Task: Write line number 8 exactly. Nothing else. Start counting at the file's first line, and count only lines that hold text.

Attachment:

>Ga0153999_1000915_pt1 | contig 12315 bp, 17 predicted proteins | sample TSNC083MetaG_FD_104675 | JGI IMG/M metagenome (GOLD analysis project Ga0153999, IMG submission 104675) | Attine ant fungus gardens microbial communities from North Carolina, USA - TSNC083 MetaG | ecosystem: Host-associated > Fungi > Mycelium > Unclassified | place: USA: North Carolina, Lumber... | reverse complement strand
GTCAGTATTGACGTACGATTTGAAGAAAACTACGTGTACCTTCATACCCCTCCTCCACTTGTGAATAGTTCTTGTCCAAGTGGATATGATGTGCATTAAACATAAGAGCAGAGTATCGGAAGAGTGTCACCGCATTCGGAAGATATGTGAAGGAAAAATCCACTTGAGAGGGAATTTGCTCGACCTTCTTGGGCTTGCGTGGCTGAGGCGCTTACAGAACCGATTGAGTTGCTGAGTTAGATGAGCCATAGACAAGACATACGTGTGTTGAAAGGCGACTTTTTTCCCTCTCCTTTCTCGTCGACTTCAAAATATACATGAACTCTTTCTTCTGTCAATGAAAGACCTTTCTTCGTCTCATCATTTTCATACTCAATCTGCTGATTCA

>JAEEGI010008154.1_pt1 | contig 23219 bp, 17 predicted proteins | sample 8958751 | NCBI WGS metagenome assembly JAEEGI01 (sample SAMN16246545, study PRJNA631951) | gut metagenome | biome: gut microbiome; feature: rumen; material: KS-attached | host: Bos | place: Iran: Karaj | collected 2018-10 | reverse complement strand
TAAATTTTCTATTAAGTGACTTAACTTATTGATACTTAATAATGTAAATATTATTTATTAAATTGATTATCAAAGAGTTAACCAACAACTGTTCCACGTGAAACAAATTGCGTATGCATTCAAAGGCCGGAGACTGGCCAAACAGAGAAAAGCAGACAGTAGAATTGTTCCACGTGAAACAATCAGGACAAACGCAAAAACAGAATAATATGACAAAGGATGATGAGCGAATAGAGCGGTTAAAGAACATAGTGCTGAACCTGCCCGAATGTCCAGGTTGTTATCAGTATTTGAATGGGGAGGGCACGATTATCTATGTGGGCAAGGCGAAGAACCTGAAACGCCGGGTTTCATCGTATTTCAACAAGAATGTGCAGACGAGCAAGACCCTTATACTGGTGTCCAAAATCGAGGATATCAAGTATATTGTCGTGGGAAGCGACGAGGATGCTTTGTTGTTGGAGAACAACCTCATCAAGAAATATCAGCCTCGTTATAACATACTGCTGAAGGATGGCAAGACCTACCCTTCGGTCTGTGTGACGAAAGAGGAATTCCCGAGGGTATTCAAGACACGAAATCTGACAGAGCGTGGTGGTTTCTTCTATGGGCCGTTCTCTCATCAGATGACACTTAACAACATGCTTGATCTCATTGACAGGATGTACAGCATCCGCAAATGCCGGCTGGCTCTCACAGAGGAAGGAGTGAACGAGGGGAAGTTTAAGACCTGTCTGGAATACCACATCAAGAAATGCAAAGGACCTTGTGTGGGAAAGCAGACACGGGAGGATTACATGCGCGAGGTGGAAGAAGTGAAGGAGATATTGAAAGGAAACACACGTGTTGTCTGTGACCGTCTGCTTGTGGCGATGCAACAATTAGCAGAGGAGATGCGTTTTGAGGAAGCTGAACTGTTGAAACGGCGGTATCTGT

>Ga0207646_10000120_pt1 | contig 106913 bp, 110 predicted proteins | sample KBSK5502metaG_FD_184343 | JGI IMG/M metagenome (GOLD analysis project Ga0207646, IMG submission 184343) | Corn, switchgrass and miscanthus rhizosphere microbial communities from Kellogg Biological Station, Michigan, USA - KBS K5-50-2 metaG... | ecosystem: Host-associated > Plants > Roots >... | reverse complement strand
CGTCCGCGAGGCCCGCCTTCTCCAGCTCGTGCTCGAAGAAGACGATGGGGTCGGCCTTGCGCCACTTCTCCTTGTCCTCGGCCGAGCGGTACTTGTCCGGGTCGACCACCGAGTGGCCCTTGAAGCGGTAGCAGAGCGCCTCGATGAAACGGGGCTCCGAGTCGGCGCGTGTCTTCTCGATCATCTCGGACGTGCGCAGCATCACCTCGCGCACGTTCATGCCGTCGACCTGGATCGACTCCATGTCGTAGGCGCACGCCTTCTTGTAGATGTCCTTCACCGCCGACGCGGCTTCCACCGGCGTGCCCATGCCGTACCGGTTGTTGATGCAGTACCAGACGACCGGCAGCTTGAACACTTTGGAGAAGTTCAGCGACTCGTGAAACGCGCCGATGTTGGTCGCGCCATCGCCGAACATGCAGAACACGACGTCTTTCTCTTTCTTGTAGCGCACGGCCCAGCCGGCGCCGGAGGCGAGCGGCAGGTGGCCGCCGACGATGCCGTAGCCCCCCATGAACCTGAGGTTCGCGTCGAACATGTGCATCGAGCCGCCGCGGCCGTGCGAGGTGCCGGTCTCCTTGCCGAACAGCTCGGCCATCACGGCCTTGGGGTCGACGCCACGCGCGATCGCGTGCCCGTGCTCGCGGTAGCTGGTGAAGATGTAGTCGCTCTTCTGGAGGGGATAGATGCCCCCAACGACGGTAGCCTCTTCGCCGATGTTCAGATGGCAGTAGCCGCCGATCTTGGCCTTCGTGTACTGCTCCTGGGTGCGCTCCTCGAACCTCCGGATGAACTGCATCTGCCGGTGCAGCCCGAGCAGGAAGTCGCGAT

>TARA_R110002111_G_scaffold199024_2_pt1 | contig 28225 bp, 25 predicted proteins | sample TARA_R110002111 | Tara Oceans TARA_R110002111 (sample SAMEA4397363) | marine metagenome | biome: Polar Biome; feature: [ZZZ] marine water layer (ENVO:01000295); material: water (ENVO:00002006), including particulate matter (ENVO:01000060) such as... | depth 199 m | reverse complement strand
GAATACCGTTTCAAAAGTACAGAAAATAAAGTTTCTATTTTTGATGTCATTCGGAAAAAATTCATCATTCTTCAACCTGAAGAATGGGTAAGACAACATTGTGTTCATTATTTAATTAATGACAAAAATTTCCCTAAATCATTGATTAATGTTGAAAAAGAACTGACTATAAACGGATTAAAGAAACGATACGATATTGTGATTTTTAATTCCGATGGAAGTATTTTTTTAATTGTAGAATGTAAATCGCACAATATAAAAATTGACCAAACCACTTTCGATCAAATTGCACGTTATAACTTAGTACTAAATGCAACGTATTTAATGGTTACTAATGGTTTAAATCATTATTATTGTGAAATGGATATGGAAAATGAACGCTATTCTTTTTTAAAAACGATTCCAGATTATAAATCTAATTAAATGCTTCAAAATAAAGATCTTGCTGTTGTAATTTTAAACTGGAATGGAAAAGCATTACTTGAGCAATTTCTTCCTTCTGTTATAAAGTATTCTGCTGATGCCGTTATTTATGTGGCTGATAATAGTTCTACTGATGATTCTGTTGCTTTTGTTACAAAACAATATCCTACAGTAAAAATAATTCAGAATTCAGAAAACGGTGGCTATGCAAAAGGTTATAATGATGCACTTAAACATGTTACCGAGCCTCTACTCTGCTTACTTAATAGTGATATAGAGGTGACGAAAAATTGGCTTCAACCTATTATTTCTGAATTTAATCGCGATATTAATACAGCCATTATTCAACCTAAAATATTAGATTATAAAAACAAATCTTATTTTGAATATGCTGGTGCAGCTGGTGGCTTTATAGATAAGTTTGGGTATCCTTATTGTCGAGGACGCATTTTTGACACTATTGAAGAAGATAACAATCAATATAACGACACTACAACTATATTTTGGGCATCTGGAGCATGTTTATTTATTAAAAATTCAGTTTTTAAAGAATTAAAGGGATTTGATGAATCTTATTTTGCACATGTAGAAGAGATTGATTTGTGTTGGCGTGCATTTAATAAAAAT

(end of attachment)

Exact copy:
GAATACCGTTTCAAAAGTACAGAAAATAAAGTTTCTATTTTTGATGTCATTCGGAAAAAATTCATCATTCTTCAACCTGAAGAATGGGTAAGACAACATTGTGTTCATTATTTAATTAATGACAAAAATTTCCCTAAATCATTGATTAATGTTGAAAAAGAACTGACTATAAACGGATTAAAGAAACGATACGATATTGTGATTTTTAATTCCGATGGAAGTATTTTTTTAATTGTAGAATGTAAATCGCACAATATAAAAATTGACCAAACCACTTTCGATCAAATTGCACGTTATAACTTAGTACTAAATGCAACGTATTTAATGGTTACTAATGGTTTAAATCATTATTATTGTGAAATGGATATGGAAAATGAACGCTATTCTTTTTTAAAAACGATTCCAGATTATAAATCTAATTAAATGCTTCAAAATAAAGATCTTGCTGTTGTAATTTTAAACTGGAATGGAAAAGCATTACTTGAGCAATTTCTTCCTTCTGTTATAAAGTATTCTGCTGATGCCGTTATTTATGTGGCTGATAATAGTTCTACTGATGATTCTGTTGCTTTTGTTACAAAACAATATCCTACAGTAAAAATAATTCAGAATTCAGAAAACGGTGGCTATGCAAAAGGTTATAATGATGCACTTAAACATGTTACCGAGCCTCTACTCTGCTTACTTAATAGTGATATAGAGGTGACGAAAAATTGGCTTCAACCTATTATTTCTGAATTTAATCGCGATATTAATACAGCCATTATTCAACCTAAAATATTAGATTATAAAAACAAATCTTATTTTGAATATGCTGGTGCAGCTGGTGGCTTTATAGATAAGTTTGGGTATCCTTATTGTCGAGGACGCATTTTTGACACTATTGAAGAAGATAACAATCAATATAACGACACTACAACTATATTTTGGGCATCTGGAGCATGTTTATTTATTAAAAATTCAGTTTTTAAAGAATTAAAGGGATTTGATGAATCTTATTTTGCACATGTAGAAGAGATTGATTTGTGTTGGCGTGCATTTAATAAAAAT